Intro Productivity Online Software
When picking a time monitoring tool, it’s important to comprehend the many different kinds of tools out there. Tools such as Mavenlink, Wrike, and Zoho Projects all include robust time monitoring features for professional services businesses. On the other hand, the time monitoring features in such tools are available only within larger project management (PM) suites. As a result, you are paying a lot more money for things such as file storage, in-app discussion, progress reports, and change administration. On the opposite end of the spectrum, you will find pure play time monitoring tools like Hubstaff (which begins at $5 per month per user) and TSheets, our Editors’ Choice tool for time tracking. Productivity Online Software
Characteristics and Utilization
Hubstaff’s user interface (UI) is designed with a appealing left-rail blue navigation bar that leaves plenty of room on the right-hand side of your display for data entry and analysis. When you log into the system, you’ll be taken to the main dashboard, which gives you an summary of how many hours your employees have worked that day and the number of hours they’ve worked over the previous seven days. You’ll also see a list of every member, their latest tasks, and how active they’ve been over the past week. This is a strong PM data visualization which lets you instantly differentiate between workhorses and do-nothings, and it instantly calls to attention projects that are getting more than enough attention and projects that are being neglected.
There are two methods to put in time in Hubstaff: You are able to construct manual timesheets with past hours worked, or you may use the stopwatch feature on Hubstaff’s native desktop program. With the timesheet feature, you log your hours since you probably did with pencil and paper through the analog age of time monitoring. Basically, if you work your change, you add the time to your timesheet, and you sign off on it. This is a fairly standard procedure of monitoring time. Unfortunately, because Hubstaff does not allow you to add future time, you can not use the platform for a shift organizer. Administrators can allow users manually edit formerly submitted timesheets, and they can induce users to need a reason to ensure they’re really adding hours they worked. Admins can also set up the system to remind users to begin tracking time if they haven’t clocked to the system in a while.
The next, and most frustrating, way of monitoring moment in Hubstaff is using the stopwatch feature. In every solution we analyzed, this element can be found within the confines of your internet browserevery alternative that’s, except for Hubstaff. With Hubstaff, you’re expected to download a native desktop application that lives within a separate window. In it, you can select your job, press Start, and your timer will start counting. When you are done, your activity and your screenshots will be sent to the principal hub. The native program will take a picture at random intervals of up to three shots per hour based on how frequently the admin wants to spy on employees. Screenshots can be partly blurred to not record sensitive information on every grab, but a lot of the display is left unsullied that you’ll still get a sense of if the screen is on work-related or play-related content. This is an annoyingly complex and convoluted way to manually monitor time, particularly if you’re jumping from task to task through the day. Hubstaff must find a way to bring the stopwatch and screengrab elements to the cloud-based architecture to simplify ease of use.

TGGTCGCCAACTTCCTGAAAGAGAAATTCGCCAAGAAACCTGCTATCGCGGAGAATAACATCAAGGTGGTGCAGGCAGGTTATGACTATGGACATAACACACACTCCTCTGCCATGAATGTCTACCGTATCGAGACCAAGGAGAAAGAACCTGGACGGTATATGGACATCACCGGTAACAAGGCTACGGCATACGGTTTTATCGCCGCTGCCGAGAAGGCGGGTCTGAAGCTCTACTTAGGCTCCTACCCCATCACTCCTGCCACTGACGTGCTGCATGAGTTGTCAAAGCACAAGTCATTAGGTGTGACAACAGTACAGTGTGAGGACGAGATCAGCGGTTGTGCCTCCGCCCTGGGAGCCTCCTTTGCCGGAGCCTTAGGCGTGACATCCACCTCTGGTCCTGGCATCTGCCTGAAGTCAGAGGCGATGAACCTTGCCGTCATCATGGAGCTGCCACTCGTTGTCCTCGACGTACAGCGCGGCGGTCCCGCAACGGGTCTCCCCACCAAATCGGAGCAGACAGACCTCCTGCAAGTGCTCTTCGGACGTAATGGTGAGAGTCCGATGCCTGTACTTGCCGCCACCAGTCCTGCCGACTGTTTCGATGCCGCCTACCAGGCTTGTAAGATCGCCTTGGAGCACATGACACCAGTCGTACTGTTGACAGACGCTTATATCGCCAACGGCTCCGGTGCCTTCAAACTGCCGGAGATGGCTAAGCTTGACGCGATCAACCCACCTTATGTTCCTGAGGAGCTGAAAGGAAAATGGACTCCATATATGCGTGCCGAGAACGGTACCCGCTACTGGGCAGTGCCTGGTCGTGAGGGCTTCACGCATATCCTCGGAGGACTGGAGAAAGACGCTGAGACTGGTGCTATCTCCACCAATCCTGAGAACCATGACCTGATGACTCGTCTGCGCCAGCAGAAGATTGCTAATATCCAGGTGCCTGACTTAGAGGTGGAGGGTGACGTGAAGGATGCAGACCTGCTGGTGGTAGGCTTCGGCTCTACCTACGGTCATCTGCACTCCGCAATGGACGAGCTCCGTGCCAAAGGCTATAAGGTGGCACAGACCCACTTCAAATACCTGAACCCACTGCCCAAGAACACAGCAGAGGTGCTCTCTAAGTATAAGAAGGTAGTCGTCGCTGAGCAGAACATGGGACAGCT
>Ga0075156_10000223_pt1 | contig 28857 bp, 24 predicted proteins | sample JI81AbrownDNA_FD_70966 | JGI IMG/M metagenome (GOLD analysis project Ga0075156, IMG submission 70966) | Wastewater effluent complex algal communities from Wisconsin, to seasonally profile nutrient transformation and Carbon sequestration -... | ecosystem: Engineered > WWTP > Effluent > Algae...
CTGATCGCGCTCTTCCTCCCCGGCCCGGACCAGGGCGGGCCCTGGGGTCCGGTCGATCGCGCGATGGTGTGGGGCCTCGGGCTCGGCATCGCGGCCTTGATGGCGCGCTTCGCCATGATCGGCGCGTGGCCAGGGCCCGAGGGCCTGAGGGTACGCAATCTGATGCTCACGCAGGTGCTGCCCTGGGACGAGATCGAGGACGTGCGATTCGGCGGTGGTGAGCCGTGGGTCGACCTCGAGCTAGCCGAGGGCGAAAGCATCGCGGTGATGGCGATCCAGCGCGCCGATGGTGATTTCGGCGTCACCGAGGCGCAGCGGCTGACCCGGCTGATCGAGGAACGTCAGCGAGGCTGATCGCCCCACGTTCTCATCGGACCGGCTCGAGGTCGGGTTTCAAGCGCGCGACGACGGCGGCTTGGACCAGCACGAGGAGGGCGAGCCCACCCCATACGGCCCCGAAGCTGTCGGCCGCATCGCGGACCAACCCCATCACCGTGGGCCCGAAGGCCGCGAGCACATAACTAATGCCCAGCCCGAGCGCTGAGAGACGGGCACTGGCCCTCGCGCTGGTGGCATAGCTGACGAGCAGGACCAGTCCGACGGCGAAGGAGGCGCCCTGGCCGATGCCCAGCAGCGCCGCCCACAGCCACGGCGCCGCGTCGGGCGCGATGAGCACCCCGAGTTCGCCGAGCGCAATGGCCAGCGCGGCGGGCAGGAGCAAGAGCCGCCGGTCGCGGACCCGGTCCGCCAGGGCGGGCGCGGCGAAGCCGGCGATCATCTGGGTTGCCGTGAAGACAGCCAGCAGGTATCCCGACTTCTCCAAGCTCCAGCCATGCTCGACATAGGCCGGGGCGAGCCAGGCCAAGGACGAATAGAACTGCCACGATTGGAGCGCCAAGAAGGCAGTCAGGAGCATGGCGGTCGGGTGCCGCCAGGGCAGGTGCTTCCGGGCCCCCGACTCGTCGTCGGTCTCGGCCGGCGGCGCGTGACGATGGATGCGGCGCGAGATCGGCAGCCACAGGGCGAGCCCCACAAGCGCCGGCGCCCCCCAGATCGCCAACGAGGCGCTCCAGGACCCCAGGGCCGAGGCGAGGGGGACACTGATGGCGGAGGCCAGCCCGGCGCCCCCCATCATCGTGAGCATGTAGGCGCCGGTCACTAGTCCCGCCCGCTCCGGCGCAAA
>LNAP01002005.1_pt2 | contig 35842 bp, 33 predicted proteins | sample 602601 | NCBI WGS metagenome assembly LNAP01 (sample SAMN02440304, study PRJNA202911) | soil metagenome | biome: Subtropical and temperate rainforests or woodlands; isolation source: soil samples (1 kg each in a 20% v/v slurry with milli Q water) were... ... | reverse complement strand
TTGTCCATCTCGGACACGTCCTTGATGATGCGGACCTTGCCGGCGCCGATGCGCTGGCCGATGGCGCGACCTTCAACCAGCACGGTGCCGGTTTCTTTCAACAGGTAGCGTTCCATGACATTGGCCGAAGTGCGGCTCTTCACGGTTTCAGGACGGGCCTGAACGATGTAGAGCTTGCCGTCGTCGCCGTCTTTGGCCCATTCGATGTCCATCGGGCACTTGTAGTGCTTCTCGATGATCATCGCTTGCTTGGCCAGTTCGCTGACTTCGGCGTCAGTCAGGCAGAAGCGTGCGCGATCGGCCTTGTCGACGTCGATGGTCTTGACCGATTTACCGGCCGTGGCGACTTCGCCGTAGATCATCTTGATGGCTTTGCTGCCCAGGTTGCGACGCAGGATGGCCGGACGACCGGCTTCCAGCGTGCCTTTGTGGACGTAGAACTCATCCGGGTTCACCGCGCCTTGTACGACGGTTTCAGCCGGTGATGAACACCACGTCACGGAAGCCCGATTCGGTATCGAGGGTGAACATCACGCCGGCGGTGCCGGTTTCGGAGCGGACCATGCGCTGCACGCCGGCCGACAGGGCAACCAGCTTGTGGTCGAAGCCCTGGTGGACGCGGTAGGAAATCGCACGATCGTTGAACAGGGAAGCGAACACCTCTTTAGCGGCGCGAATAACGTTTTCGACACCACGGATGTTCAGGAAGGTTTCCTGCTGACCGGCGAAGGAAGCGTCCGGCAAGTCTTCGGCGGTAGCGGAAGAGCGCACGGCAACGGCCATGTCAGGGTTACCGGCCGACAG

Tracking time in real time on Hubstaff’s Android and iOS programs is precisely the same as it’s on the desktop program. The mobile apps let admins monitor movements via GPS monitoring. This provides you an overview of how much motion was performed by your employee by capturing location data at different stages.
The Schedules tab enables you to assign dates and times for workers to work. It is possible to put a minimum number of hours to work, a lunch break duration, and you’ll be able to make it a recurring shift. The tool’s reporting applications is horribly basic: You’ll get access to weekly, daily, project, and penis view reports as well as a”custom” report that allows you filter information from the aforementioned reports. In comparison to the PM solutions in this course, Hubstaff’s coverage is downright embarrassing so, if your target is to learn and evolve according to when and how your employees handle time, you’d be better off working using Zoho Projects, our Editors’ Choice for PM.